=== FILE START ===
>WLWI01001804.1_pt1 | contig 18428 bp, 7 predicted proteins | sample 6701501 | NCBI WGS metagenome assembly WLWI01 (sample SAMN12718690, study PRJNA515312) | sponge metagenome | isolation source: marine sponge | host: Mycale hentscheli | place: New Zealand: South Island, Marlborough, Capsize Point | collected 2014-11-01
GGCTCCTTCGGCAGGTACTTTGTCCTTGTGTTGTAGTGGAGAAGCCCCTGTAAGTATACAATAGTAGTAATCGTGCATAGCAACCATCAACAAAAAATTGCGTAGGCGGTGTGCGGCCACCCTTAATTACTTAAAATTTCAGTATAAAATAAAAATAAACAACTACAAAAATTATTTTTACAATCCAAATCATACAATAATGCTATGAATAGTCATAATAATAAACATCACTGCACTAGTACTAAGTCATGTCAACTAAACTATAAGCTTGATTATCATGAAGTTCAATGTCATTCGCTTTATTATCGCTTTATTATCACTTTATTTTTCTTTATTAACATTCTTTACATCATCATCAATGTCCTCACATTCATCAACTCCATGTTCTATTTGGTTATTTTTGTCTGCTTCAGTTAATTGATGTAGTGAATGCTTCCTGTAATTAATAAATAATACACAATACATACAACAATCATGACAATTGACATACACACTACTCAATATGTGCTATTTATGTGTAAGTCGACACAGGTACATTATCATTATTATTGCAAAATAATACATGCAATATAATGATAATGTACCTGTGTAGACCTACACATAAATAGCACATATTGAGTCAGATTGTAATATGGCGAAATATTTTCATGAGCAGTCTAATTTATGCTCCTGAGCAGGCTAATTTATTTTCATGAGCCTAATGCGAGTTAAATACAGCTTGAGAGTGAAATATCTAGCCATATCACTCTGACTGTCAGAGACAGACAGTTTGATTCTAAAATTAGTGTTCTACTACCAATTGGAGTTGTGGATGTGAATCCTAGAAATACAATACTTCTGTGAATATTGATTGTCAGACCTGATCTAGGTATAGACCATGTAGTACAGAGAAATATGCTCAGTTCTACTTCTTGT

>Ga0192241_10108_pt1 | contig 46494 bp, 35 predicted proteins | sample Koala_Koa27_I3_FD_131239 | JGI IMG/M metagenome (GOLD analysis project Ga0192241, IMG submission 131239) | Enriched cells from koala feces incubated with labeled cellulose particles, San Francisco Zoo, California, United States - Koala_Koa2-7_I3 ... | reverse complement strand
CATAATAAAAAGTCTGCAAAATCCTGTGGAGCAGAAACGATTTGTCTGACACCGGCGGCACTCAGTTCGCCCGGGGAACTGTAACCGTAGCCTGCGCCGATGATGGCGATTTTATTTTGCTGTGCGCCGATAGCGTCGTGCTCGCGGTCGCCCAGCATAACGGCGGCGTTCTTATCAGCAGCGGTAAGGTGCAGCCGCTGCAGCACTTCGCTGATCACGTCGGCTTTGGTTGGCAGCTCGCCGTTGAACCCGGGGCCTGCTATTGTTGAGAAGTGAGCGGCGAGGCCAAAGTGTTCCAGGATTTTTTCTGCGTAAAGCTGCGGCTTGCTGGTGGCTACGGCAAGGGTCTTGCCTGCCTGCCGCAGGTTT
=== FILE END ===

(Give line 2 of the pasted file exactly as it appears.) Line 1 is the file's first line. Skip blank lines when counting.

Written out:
GGCTCCTTCGGCAGGTACTTTGTCCTTGTGTTGTAGTGGAGAAGCCCCTGTAAGTATACAATAGTAGTAATCGTGCATAGCAACCATCAACAAAAAATTGCGTAGGCGGTGTGCGGCCACCCTTAATTACTTAAAATTTCAGTATAAAATAAAAATAAACAACTACAAAAATTATTTTTACAATCCAAATCATACAATAATGCTATGAATAGTCATAATAATAAACATCACTGCACTAGTACTAAGTCATGTCAACTAAACTATAAGCTTGATTATCATGAAGTTCAATGTCATTCGCTTTATTATCGCTTTATTATCACTTTATTTTTCTTTATTAACATTCTTTACATCATCATCAATGTCCTCACATTCATCAACTCCATGTTCTATTTGGTTATTTTTGTCTGCTTCAGTTAATTGATGTAGTGAATGCTTCCTGTAATTAATAAATAATACACAATACATACAACAATCATGACAATTGACATACACACTACTCAATATGTGCTATTTATGTGTAAGTCGACACAGGTACATTATCATTATTATTGCAAAATAATACATGCAATATAATGATAATGTACCTGTGTAGACCTACACATAAATAGCACATATTGAGTCAGATTGTAATATGGCGAAATATTTTCATGAGCAGTCTAATTTATGCTCCTGAGCAGGCTAATTTATTTTCATGAGCCTAATGCGAGTTAAATACAGCTTGAGAGTGAAATATCTAGCCATATCACTCTGACTGTCAGAGACAGACAGTTTGATTCTAAAATTAGTGTTCTACTACCAATTGGAGTTGTGGATGTGAATCCTAGAAATACAATACTTCTGTGAATATTGATTGTCAGACCTGATCTAGGTATAGACCATGTAGTACAGAGAAATATGCTCAGTTCTACTTCTTGT